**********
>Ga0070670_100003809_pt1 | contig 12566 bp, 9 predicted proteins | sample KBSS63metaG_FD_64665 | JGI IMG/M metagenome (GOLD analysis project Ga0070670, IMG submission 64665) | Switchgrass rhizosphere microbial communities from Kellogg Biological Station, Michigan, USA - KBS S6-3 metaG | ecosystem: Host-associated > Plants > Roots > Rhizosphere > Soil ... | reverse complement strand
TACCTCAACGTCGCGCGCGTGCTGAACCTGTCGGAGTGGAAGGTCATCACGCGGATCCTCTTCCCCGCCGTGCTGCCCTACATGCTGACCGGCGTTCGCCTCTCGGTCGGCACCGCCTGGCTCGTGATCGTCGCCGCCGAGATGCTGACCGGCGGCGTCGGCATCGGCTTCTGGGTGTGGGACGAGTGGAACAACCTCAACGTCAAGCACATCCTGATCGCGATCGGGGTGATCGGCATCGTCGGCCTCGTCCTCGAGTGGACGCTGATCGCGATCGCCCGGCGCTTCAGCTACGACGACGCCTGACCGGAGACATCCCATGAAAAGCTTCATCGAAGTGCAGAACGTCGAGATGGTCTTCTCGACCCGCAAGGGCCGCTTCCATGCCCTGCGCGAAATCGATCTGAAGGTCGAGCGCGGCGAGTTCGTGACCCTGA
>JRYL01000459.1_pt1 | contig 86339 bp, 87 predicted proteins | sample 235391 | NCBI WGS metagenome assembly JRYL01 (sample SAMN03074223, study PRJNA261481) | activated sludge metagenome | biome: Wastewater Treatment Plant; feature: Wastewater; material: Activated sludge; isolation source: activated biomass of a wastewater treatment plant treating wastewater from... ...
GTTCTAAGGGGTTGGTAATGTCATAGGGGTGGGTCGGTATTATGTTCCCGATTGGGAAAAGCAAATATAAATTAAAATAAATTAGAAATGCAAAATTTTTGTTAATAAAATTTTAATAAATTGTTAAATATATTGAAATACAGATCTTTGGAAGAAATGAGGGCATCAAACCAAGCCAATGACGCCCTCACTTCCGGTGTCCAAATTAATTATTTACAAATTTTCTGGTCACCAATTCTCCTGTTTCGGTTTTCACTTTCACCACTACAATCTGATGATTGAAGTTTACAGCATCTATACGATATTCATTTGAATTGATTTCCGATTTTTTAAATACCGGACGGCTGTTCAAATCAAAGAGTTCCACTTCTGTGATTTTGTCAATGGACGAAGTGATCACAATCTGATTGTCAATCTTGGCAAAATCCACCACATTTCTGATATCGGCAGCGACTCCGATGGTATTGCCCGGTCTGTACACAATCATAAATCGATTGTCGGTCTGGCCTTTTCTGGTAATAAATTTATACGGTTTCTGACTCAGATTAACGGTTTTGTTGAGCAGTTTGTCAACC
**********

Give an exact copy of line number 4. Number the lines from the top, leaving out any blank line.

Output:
GTTCTAAGGGGTTGGTAATGTCATAGGGGTGGGTCGGTATTATGTTCCCGATTGGGAAAAGCAAATATAAATTAAAATAAATTAGAAATGCAAAATTTTTGTTAATAAAATTTTAATAAATTGTTAAATATATTGAAATACAGATCTTTGGAAGAAATGAGGGCATCAAACCAAGCCAATGACGCCCTCACTTCCGGTGTCCAAATTAATTATTTACAAATTTTCTGGTCACCAATTCTCCTGTTTCGGTTTTCACTTTCACCACTACAATCTGATGATTGAAGTTTACAGCATCTATACGATATTCATTTGAATTGATTTCCGATTTTTTAAATACCGGACGGCTGTTCAAATCAAAGAGTTCCACTTCTGTGATTTTGTCAATGGACGAAGTGATCACAATCTGATTGTCAATCTTGGCAAAATCCACCACATTTCTGATATCGGCAGCGACTCCGATGGTATTGCCCGGTCTGTACACAATCATAAATCGATTGTCGGTCTGGCCTTTTCTGGTAATAAATTTATACGGTTTCTGACTCAGATTAACGGTTTTGTTGAGCAGTTTGTCAACC